You would also do everything possible to encourage him to ask you any questions that come to his mind – even or especially those that challenge the philosophy you espouse. After all, you fully realize that he will, in all likelihood, be asking these questions as soon as the When stage of his life begins. With that in mind, you would much rather respond to them early on, lest they fester and erode his faith in your tradition later in life, when you have far less input into his life.

You would also do everything possible to make healthful living as attractive as possible to him, by preparing the tastiest meals from the foods you eat at home. And while you most certainly will quote research-based studies, that people who eat carefully have an enhanced quality of life and less illness, you will never make wild exaggerations and say things like, “All people who eat junk food die at a young age,” or “People who eat well never have any problems at all.” Why? Because you understand that this misinformation may carry the day in the If phase, but will never survive the When stage – and once your kids realize that you were less than truthful with them, they will turn cynical and perhaps reject even your accurate teachings.

As we do our very best to raise our children with healthy Torah values all the while surrounded by spiritual junk food, I suggest that we collectively and individually ask ourselves how much energy and passion we are devoting to If activities and how much to the When ones?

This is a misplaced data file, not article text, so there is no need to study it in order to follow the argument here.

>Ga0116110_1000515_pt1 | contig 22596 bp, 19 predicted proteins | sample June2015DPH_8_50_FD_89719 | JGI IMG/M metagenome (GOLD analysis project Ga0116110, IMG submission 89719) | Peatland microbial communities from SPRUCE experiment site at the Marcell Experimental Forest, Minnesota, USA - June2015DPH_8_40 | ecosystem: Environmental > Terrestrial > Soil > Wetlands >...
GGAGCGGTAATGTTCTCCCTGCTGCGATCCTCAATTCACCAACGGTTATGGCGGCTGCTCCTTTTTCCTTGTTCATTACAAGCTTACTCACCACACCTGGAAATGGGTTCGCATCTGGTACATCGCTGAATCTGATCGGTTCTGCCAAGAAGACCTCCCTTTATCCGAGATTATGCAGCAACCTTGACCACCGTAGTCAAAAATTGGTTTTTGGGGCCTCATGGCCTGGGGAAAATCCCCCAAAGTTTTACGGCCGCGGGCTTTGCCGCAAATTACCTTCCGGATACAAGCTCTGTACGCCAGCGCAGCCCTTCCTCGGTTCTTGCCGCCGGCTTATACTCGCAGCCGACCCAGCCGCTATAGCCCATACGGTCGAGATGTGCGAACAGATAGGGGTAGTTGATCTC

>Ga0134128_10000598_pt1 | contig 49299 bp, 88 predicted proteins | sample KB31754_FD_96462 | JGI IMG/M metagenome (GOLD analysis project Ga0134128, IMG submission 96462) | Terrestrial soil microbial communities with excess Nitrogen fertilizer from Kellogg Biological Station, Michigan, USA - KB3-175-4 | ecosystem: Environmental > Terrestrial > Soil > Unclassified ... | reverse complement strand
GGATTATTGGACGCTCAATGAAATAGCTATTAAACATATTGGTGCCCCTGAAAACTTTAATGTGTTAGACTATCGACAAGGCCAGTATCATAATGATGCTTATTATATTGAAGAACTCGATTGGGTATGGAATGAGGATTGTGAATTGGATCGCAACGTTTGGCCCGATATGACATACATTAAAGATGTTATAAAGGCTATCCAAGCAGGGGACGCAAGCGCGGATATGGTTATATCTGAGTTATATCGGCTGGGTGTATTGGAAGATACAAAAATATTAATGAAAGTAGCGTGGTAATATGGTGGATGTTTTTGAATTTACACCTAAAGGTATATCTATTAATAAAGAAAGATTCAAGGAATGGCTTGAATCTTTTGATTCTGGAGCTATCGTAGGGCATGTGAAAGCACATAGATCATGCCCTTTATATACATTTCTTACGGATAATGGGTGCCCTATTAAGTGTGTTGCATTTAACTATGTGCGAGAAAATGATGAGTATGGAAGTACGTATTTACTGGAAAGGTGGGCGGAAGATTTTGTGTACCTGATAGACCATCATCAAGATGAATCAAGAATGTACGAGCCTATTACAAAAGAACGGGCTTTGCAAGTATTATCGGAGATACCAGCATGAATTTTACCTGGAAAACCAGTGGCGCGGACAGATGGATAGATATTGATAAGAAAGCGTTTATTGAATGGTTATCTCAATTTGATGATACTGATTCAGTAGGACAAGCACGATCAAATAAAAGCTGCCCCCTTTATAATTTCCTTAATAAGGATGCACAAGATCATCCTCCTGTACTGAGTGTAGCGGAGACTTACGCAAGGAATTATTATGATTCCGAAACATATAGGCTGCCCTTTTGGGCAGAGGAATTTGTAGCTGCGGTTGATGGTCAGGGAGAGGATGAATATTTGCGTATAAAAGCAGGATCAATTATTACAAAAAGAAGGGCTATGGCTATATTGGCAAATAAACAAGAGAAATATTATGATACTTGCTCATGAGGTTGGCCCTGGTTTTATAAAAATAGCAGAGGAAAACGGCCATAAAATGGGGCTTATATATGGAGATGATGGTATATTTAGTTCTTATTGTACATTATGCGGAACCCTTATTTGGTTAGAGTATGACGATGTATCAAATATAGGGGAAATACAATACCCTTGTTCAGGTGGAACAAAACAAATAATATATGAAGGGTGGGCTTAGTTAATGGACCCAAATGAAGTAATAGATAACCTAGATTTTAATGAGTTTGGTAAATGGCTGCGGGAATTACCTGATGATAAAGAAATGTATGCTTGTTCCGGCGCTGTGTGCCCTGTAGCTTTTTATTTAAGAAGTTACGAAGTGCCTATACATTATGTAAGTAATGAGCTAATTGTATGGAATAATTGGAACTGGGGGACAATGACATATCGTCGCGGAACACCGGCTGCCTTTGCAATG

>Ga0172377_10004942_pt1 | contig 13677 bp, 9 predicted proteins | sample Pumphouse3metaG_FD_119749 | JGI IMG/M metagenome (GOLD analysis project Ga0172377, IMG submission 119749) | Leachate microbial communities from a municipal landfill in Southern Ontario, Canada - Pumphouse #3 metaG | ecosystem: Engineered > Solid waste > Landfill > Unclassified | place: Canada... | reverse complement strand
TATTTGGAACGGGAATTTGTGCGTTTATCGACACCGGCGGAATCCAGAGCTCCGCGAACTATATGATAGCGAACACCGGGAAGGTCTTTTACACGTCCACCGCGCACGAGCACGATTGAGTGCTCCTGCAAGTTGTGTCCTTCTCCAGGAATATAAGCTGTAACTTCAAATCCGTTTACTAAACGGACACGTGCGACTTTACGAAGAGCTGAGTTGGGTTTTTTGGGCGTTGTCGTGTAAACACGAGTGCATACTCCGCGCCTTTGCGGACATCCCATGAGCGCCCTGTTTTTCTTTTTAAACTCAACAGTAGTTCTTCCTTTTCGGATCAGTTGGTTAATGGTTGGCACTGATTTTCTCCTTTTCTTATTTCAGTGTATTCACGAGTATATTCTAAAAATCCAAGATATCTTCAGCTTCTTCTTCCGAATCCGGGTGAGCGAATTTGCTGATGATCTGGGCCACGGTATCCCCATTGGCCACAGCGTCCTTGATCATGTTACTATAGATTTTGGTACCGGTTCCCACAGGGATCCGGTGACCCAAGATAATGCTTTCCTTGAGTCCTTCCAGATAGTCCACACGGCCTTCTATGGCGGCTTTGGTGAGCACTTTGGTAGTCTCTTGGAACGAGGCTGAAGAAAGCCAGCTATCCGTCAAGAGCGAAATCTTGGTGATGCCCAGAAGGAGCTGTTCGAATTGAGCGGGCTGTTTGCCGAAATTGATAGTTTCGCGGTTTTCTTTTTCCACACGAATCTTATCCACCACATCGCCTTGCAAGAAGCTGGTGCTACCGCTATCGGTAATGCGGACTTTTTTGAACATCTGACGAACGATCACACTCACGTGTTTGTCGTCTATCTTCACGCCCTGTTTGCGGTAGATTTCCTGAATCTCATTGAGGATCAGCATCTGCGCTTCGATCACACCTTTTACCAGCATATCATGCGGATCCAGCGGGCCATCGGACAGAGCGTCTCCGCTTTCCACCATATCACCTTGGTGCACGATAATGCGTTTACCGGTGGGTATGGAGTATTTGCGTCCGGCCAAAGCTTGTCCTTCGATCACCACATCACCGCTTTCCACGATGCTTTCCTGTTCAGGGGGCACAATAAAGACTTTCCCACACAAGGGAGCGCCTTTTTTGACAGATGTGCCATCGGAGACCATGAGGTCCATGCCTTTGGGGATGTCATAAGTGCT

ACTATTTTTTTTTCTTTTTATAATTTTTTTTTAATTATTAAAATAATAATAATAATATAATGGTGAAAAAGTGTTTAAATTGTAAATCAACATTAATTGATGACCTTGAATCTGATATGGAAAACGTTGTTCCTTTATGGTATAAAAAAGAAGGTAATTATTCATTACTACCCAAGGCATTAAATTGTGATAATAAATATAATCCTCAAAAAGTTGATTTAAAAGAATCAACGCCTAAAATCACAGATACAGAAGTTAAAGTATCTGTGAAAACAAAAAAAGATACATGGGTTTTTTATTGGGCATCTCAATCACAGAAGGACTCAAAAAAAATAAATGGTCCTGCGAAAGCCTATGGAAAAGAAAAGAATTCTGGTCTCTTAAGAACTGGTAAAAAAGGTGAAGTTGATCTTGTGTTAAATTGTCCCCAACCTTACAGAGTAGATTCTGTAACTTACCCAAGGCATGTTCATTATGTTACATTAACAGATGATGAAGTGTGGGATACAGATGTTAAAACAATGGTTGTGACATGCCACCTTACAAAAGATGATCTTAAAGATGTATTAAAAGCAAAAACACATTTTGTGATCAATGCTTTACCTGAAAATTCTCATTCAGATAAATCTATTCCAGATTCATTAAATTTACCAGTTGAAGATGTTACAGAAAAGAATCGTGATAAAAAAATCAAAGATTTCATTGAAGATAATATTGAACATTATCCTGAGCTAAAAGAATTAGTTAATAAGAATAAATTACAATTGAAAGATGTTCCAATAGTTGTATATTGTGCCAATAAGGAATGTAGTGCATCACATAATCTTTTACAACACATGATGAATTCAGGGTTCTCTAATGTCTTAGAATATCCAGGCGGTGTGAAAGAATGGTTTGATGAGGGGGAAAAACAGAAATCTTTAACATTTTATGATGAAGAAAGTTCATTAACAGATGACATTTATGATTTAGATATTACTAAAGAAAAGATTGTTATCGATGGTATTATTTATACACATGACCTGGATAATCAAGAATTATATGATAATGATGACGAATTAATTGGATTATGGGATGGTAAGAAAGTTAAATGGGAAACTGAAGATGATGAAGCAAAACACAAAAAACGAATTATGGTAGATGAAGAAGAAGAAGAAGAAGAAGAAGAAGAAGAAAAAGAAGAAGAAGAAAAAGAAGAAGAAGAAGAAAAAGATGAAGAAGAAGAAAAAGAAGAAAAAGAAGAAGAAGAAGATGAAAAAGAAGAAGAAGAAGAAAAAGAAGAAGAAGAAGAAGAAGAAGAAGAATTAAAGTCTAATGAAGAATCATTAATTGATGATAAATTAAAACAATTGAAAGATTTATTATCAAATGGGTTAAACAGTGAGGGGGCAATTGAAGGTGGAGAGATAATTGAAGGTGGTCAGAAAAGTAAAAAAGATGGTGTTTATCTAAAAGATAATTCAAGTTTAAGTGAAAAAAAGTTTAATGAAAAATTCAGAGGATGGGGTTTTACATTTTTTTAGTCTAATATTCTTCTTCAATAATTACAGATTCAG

From my vantage point, a hybrid of the two approaches seems to be most logical and effective way to be mechanech our sons and daughters in these challenging times. For while only concentrating on When and allowing our children to be exposed to negative influences would be terribly irresponsible and harmful, relying on If only, is at least equally as dangerous.

Stepping back a bit; my generation was raised with very little If and a great deal of When, while increasingly over the past thirty years, we have, for all the right reasons and with the best of intentions, preoccupied ourselves with lots and lots of If. I think all the while, however, we let our guard down and looked the wrong way, as we’ve been neglecting the enduring When chinuch values that we got from our parents.

Could that possibly be a contributing factor to the growing list of problems we are having with our kids – many of which seemed to have been less of an issue to the children of our parents?

© 2008 Rabbi Yakov Horowitz, all rights reserved

Recommended Reading:

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Educated Consumers

All Pain and No Gain -- Sheilding Our Children From the Wrong Half

Caring Enough to Dissent